As face of terror changes, US Park Service girds itself
When Dan Wenk began his career with the National Park Service a quarter-century ago, none of the people who trained him to be a good ranger talked about the need for bomb-proof buildings, plastic explosive detectors, and a plan of attack for thwarting terrorists.
"To be honest, those things never crossed our minds," says Mr. Wenk, now superintendent of Mt. Rushmore National Memorial in South Dakota. "When you think of the Park Service, you have visions of the big Western parks that are synonymous with peace and quiet, not with extremists trying to make a political statement."
Today, in a world increasingly caught in the turbulence of religious, racial, and antigovernment fanaticism, superintendent Wenk knows better. At Mt. Rushmore, it isn't just the rock visages of four US presidents staring back at tourists, but a nexus of discreet multimillion-dollar security - in fact, one of the most sophisticated security systems in the park system - to repel terrorists who have designs on striking at America's cultural heartstrings.
The very reason that Mt. Rushmore and other national parks are beloved by Americans as icons of their Western democracy makes them potentially attractive to terrorists, federal officials say. As a result, the Park Service is bolstering security here and at vaunted sites ranging from the Statue of Liberty to the Gateway Arch in St. Louis.
"This is an issue that you don't often see us talking about publicly," says Elaine Sevy, Park Service spokeswoman in Washington. "We've been fortunate in that the Park Service hasn't had any major terrorist incidents. On the other hand, we don't want to give the zealots out there any ideas."
Last week, a blue-ribbon panel commissioned by the Pentagon and comprising former congressmen and senators released the findings of a report that focuses primarily on growing threats of domestic terrorism.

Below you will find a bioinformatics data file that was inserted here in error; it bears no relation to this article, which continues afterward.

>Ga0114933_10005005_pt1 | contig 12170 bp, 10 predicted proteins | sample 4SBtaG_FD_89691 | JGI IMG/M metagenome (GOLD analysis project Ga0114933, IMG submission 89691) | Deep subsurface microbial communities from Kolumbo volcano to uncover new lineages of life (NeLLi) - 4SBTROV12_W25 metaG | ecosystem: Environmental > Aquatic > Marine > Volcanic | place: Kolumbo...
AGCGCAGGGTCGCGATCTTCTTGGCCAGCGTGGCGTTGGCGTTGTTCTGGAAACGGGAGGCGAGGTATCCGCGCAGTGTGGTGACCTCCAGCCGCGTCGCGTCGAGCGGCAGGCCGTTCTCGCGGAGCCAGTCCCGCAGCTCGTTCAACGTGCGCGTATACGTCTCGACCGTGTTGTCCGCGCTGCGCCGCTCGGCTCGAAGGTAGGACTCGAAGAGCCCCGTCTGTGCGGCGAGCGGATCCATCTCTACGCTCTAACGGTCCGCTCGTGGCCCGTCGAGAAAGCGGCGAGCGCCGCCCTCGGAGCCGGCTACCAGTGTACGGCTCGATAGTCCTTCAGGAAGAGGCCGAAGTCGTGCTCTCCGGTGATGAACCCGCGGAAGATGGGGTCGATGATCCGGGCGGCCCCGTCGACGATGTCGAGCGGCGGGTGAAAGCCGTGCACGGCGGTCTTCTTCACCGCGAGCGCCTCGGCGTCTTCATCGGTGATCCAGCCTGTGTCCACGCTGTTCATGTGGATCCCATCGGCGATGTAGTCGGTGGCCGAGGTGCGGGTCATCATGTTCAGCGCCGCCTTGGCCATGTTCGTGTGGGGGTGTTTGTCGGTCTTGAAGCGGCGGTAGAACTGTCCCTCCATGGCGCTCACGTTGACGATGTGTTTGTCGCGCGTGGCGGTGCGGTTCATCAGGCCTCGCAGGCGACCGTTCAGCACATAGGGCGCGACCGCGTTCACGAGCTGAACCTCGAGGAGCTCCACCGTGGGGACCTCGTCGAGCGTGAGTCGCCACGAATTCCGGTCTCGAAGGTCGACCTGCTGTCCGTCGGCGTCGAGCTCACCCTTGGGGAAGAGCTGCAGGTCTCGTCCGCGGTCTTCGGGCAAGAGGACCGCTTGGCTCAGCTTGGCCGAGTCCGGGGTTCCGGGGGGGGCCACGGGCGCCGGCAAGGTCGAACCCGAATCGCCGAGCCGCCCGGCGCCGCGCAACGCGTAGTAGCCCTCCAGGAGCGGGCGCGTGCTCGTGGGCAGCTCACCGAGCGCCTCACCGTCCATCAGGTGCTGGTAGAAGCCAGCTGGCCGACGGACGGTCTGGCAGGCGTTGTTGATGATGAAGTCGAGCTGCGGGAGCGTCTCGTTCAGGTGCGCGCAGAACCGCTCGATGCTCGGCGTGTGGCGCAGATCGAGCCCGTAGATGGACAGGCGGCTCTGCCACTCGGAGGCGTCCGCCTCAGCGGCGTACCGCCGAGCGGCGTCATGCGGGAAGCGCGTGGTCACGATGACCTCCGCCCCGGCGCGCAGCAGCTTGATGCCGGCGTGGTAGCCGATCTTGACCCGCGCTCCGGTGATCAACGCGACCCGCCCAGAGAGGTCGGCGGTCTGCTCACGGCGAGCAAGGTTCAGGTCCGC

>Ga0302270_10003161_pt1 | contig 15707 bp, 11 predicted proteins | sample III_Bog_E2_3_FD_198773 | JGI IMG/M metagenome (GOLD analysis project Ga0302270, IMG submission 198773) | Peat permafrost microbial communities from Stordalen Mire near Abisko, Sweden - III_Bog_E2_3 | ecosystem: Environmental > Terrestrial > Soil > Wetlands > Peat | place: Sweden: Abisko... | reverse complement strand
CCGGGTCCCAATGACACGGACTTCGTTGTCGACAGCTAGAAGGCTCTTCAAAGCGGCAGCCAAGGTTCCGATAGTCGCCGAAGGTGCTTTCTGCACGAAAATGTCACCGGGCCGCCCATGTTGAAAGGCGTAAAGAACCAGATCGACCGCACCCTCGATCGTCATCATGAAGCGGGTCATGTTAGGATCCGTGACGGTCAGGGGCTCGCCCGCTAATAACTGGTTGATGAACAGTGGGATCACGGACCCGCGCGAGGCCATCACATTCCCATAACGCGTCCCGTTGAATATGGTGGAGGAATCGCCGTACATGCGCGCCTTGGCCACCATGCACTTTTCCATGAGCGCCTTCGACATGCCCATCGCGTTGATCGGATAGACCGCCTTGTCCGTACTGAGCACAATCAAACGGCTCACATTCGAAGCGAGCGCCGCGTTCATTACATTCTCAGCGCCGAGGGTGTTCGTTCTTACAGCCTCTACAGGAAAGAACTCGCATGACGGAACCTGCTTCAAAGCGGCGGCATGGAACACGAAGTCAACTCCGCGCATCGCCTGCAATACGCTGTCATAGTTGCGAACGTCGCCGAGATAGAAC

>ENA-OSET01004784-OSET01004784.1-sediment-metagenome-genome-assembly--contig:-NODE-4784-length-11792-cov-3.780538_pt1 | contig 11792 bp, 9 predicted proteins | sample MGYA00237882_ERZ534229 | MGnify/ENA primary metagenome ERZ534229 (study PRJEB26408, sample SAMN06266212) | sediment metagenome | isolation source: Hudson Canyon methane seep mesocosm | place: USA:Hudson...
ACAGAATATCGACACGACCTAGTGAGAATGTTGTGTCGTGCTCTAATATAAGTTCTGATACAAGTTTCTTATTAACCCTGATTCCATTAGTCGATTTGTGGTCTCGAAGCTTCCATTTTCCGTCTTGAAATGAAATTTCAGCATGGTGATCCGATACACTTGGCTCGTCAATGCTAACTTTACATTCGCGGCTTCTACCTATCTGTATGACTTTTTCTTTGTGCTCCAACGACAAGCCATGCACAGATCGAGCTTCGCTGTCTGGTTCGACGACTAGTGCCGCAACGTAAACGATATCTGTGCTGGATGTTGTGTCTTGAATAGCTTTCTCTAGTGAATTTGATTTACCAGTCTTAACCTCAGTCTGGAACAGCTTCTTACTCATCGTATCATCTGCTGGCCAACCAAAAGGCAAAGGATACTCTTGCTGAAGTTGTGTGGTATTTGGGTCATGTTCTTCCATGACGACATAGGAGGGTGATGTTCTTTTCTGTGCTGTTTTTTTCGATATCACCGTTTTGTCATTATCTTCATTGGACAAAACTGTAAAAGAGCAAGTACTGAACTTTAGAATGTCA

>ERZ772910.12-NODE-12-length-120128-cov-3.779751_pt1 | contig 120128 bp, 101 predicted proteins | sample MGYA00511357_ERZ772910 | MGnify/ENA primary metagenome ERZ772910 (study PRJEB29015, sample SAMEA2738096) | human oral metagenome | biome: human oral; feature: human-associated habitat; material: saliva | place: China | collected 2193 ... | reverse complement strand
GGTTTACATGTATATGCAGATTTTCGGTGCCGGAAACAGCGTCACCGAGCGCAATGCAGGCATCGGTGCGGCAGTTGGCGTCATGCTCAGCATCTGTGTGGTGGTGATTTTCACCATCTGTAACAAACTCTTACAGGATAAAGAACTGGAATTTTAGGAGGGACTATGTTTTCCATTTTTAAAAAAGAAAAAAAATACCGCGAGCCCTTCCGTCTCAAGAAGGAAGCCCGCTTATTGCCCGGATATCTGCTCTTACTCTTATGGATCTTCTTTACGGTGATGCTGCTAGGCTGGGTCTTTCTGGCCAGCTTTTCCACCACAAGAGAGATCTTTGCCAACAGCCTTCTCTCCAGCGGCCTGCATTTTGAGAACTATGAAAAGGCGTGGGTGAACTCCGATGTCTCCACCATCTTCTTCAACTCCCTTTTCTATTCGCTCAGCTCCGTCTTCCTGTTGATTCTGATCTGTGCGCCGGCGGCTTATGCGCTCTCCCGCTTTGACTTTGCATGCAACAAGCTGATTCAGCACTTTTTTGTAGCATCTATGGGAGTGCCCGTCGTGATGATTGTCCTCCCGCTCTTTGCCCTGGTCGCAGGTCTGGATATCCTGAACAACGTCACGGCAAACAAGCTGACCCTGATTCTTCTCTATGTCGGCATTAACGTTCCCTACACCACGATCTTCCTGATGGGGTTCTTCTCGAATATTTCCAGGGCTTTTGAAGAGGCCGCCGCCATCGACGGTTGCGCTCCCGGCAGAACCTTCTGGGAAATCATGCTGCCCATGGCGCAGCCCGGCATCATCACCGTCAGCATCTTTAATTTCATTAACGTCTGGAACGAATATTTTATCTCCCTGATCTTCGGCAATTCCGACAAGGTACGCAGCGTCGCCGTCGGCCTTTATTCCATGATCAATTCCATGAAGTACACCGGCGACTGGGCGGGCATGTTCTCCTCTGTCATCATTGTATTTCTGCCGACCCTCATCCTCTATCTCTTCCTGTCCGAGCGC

In sharp contrast to the kind of military conflicts that have defined the 20th century, coming decades will be marked by strategic attacks on civilians not only where they live and work, but also where they play and relax, said the commission.
"Americans will become increasingly vulnerable to hostile attack on our homeland, and our military superiority will not entirely protect us," the report said.
Recently, Mt. Rushmore completed a $60 million renovation that included a significant security upgrade intended to ensure visitor safety and prevent any assault on the monument itself.
On a typical summer day at Mt. Rushmore, tens of thousands of vacationers from around the globe walk the elegant Avenue of the Flags - lined by the flags of every US state - to reach the viewing area to Gutzon Borglum's grand sculpture of former Presidents George Washington, Thomas Jefferson, Abraham Lincoln, and Theodore Roosevelt.
"For years, there was an assumption that because Mt. Rushmore was in South Dakota in the middle of the country ... we were insulated from those kinds of threats," Wenk says, reflecting the sentiment that emerged in Oklahoma City in 1995. "We realize we had a false sense of security."
Similar concerns have been raised throughout the national park system. Visitors entering the Statue of Liberty must now pass through metal detectors like those found at airports. Both Liberty and Ellis Islands also have 24-hour security patrols as well as powerful audio-visual monitoring.
In Philadelphia at Independence Hall, metal bollards, similar to those used at the perimeter of US embassies, gird the buildings where the Declaration of Independence was signed and where the Liberty Bell is housed.
Federal officials realized during the 1970s that national parks could be used as stages for militant protest when activists with the American Indian Movement (AIM) successfully occupied the presidential faces at Mt. Rushmore.
Despite the detonation of an explosive device, the protest was largely peaceful and intended to generate sympathy from US citizens against the illegal seizure of Indian lands in the Black Hills. No significant terrorist acts have occurred in parks yet but recent bombings of the Murrah Building in Oklahoma City, Atlanta's Centennial Park during the summer Olympics, the World Trade Center, and the rampage of Theodore Kaczynski has put the Park Service on high alert.
Ironically, Oklahoma City is now a place of some optimism in the fight against terrorism. "The end of the millennium, combined with a number of doomsday religious prophecies around the world has heightened the concerns of those in law enforcement," says Pat McCrary, superintendent at the Oklahoma City Memorial, established to remember bomb victims.
Still, the yoke of antiterrorism preparedness in national parks, experts say, is that the cost of security measures diverts limited funding away from other essential park operations, which means that just preparing for the threat of terrorism causes its own disruptions. "I wish we didn't need to have the intense level of law enforcement.... We try to make security as unobtrusive as possible...," says Wenk at Mt. Rushmore. "We [are prepared] to deal with incidents we hope will never occur."
(c) Copyright 1999. The Christian Science Publishing Society